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You do not do the things you do because others will necessarily join you in the doing of them, nor because they will ultimately prove successful. You do the things you do because the things you are doing are right.
Sometimes I think we both oversell and undersell the notion of fighting for social justice. Oversell in that we focus so much on "winning" the battle in which we're engaged, that we often create false hope, and when as often happens, victory is limited or not at all, those in whom we nurtured the hope feel spent, unable to rise again to the challenge.
Yet we undersell the work too, in that we often neglect to remind folks that there is redemption in struggle itself, and that "victory," though sought, is not the only point, and is never finally won anyway. Even when you succeed in obtaining a measure of justice, you're always forced to mobilize to defend that which you've won. There is no looming vacation. But there is redemption in struggle.
Invariably, it seems it is we in the white community who obsess over our own efficacy, and fail to recognize the value of commitment, irrespective of outcome. People of color, on the other hand, never having been burdened with the illusion that the world was their oyster, and thus, anything they touched could and should turn to gold, usually take a more reserved, and I would say healthier view of the world and the prospects for change. They know (as indeed they must) that the thing being fought for, at least if it's worth having, will require more than a part-time effort, and will not likely come in the lifetimes of those presently fighting for it. And it is that knowledge which allows a strength and resolve few members of the dominant majority will ever, can ever, know.<...>
This isn't to say it's impossible to inspire young whites to fight for justice, nor to stick it out. It's just a bit more of a challenge sometimes, for it requires that the person be open to an entirely different way of thinking about the world and their place in it: a challenge, but not undoable, as any glimpse at the long list -- however much longer it should be -- of whites who have committed their lives to equity and peace will attest. And so, I explain, there is something to be said for confronting the inevitable choice one must make in this life, between collaborating with or resisting injustice, and choosing the latter. There is something to be said for knowing you did all you could to stop a war, eliminate racism, or improve your community for the good of all. There is something to be said for a good night's sleep, and the ability to wake in the morning, look in the mirror, and never doubt that if you died before lunch, you would have lived a life of integrity.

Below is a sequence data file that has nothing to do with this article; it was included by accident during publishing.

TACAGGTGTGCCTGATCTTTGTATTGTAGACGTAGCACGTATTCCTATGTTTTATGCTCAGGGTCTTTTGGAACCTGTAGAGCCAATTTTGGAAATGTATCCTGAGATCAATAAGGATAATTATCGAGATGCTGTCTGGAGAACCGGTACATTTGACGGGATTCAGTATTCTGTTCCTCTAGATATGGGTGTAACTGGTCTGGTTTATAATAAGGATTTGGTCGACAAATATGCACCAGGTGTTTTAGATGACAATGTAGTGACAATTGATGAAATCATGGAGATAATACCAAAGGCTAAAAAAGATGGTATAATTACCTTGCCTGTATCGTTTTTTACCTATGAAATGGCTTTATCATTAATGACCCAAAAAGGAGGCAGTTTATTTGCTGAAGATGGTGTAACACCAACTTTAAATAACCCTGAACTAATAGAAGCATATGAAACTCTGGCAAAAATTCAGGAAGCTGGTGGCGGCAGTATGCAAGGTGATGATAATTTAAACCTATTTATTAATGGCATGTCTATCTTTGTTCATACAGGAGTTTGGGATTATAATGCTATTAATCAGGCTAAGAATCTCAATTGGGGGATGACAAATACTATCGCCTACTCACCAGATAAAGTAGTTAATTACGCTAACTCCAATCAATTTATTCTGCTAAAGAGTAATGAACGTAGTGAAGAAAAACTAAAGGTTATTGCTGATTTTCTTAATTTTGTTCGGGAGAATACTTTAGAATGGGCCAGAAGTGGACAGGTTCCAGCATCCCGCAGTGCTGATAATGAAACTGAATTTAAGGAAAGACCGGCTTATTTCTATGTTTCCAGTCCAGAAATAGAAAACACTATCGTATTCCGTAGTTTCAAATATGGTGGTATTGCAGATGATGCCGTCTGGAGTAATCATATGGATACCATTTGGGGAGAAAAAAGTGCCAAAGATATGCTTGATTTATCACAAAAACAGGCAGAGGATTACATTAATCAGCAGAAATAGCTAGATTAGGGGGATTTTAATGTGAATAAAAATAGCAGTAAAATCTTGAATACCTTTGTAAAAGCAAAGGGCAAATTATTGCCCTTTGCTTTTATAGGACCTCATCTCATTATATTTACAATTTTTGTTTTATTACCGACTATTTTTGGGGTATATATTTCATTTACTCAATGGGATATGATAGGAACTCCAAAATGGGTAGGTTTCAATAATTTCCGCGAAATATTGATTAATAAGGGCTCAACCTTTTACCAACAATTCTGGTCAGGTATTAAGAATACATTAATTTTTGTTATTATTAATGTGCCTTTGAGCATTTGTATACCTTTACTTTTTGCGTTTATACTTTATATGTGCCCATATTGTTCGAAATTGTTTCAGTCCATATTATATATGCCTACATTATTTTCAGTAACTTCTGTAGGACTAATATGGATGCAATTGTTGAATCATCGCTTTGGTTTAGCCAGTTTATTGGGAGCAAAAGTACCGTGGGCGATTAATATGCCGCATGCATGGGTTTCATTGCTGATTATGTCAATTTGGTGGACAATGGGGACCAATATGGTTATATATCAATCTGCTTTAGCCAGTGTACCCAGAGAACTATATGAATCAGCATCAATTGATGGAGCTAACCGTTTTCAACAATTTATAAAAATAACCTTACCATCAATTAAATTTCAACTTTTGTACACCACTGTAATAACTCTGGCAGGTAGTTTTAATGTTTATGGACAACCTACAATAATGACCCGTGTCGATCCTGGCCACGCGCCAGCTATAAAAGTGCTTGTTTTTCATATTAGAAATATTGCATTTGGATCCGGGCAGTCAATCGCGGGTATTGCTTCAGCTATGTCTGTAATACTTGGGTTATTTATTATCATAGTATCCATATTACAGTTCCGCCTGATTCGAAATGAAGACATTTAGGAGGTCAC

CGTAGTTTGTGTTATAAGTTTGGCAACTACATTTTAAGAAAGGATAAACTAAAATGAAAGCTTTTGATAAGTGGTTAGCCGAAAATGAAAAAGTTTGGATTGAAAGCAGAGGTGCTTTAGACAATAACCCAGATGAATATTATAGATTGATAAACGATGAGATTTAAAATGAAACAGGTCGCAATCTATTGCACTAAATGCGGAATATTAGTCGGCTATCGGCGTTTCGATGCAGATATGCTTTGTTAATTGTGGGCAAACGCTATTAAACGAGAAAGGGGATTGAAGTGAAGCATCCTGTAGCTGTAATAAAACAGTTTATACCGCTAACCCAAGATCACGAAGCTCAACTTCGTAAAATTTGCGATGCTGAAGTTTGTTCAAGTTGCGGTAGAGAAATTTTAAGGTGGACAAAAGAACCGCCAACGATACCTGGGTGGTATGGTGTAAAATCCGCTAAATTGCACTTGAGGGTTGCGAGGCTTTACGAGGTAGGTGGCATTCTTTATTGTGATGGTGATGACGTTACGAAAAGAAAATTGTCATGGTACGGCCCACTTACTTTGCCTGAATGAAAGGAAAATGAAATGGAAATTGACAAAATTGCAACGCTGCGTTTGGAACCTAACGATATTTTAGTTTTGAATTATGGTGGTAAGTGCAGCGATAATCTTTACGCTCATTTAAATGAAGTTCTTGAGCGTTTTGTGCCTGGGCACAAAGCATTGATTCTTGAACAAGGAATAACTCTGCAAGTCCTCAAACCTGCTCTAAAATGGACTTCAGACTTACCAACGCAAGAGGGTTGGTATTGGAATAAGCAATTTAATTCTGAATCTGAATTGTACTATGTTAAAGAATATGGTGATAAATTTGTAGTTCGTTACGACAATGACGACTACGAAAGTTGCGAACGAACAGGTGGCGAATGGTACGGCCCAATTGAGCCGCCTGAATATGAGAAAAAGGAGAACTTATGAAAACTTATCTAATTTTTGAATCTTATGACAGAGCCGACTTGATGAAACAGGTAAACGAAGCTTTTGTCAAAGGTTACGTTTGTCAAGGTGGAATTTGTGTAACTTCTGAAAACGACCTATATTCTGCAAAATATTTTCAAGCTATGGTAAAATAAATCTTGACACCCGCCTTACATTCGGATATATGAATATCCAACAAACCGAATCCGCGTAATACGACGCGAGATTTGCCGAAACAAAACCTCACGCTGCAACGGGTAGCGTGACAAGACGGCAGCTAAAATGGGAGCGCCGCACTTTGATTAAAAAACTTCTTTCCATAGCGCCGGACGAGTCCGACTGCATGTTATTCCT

Her argument proceeds by looking at the "ethic of control" that guides the assumptions of white middle-class people, whether on the left or the right side of the political spectrum. In the second section of the book, she examines various works of African-American fiction as a source for a contrasting "ethic of risk" that upholds the worth of struggle in the face of probable defeat.
What is hope? It is the presentiment that imagination is more real and reality less real than it looks. It is the suspicion that the overwhelming brutality of fact that oppresses us and represses us is not the last word. It is the hunch that reality is more complex than the realists want us to believe, that the frontiers of the possible are not determined by the limits of the actual, and that, in a miraculous and unexpected way, life is preparing the creative events which will open the way to freedom and to resurrection.
But, hope must live with suffering. Suffering, without hope, produces resentment and despair. And hope, without suffering, creates illusions, naiveté, and drunkenness. So, let us plant dates, even though we who plant them will never eat them. We must live by the love of what we will never see.
This is the secret of discipline. Such disciplined love is what has given saints, revolutionaries, and martyrs the courage to die for the future they envision; they make their own bodies the seed of their highest hope.
A little over a year ago, Ta-Nehisi Coates surprised himself (and everyone else) when he told Ezra Klein that he had become uncharacteristi...